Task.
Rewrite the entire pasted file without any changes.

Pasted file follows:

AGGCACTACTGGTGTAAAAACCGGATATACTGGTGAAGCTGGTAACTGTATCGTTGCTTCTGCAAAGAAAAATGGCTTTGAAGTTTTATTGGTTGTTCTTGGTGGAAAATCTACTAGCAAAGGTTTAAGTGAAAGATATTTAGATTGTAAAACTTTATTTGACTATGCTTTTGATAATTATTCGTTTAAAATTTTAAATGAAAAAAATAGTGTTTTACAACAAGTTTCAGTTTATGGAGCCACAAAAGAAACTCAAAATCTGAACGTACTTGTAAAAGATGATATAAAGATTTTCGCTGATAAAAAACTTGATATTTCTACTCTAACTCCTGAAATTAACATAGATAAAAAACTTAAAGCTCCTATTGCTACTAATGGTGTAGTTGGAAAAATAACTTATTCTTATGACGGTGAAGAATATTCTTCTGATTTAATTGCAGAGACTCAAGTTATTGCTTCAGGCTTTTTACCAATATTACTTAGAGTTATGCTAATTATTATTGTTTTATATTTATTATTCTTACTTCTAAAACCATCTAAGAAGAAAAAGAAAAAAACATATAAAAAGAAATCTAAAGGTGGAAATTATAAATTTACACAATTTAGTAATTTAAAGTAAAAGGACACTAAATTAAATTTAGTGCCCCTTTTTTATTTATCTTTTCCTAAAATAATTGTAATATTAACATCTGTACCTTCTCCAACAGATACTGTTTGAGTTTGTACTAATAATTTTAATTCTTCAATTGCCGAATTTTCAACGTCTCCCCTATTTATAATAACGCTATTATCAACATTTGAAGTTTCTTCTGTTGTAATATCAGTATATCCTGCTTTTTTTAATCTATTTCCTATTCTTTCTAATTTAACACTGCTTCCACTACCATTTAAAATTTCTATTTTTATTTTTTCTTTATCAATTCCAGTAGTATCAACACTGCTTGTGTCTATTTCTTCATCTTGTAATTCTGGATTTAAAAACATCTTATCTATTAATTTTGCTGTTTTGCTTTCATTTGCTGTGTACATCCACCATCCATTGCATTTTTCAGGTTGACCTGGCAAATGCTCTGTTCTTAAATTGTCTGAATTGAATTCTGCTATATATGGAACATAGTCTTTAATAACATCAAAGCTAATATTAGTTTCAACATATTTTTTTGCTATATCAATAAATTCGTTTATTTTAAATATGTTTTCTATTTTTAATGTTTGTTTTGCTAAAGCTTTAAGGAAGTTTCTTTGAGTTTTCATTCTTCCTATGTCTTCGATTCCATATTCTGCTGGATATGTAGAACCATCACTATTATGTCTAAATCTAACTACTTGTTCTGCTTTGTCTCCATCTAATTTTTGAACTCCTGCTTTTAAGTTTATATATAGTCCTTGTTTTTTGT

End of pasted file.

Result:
AGGCACTACTGGTGTAAAAACCGGATATACTGGTGAAGCTGGTAACTGTATCGTTGCTTCTGCAAAGAAAAATGGCTTTGAAGTTTTATTGGTTGTTCTTGGTGGAAAATCTACTAGCAAAGGTTTAAGTGAAAGATATTTAGATTGTAAAACTTTATTTGACTATGCTTTTGATAATTATTCGTTTAAAATTTTAAATGAAAAAAATAGTGTTTTACAACAAGTTTCAGTTTATGGAGCCACAAAAGAAACTCAAAATCTGAACGTACTTGTAAAAGATGATATAAAGATTTTCGCTGATAAAAAACTTGATATTTCTACTCTAACTCCTGAAATTAACATAGATAAAAAACTTAAAGCTCCTATTGCTACTAATGGTGTAGTTGGAAAAATAACTTATTCTTATGACGGTGAAGAATATTCTTCTGATTTAATTGCAGAGACTCAAGTTATTGCTTCAGGCTTTTTACCAATATTACTTAGAGTTATGCTAATTATTATTGTTTTATATTTATTATTCTTACTTCTAAAACCATCTAAGAAGAAAAAGAAAAAAACATATAAAAAGAAATCTAAAGGTGGAAATTATAAATTTACACAATTTAGTAATTTAAAGTAAAAGGACACTAAATTAAATTTAGTGCCCCTTTTTTATTTATCTTTTCCTAAAATAATTGTAATATTAACATCTGTACCTTCTCCAACAGATACTGTTTGAGTTTGTACTAATAATTTTAATTCTTCAATTGCCGAATTTTCAACGTCTCCCCTATTTATAATAACGCTATTATCAACATTTGAAGTTTCTTCTGTTGTAATATCAGTATATCCTGCTTTTTTTAATCTATTTCCTATTCTTTCTAATTTAACACTGCTTCCACTACCATTTAAAATTTCTATTTTTATTTTTTCTTTATCAATTCCAGTAGTATCAACACTGCTTGTGTCTATTTCTTCATCTTGTAATTCTGGATTTAAAAACATCTTATCTATTAATTTTGCTGTTTTGCTTTCATTTGCTGTGTACATCCACCATCCATTGCATTTTTCAGGTTGACCTGGCAAATGCTCTGTTCTTAAATTGTCTGAATTGAATTCTGCTATATATGGAACATAGTCTTTAATAACATCAAAGCTAATATTAGTTTCAACATATTTTTTTGCTATATCAATAAATTCGTTTATTTTAAATATGTTTTCTATTTTTAATGTTTGTTTTGCTAAAGCTTTAAGGAAGTTTCTTTGAGTTTTCATTCTTCCTATGTCTTCGATTCCATATTCTGCTGGATATGTAGAACCATCACTATTATGTCTAAATCTAACTACTTGTTCTGCTTTGTCTCCATCTAATTTTTGAACTCCTGCTTTTAAGTTTATATATAGTCCTTGTTTTTTGT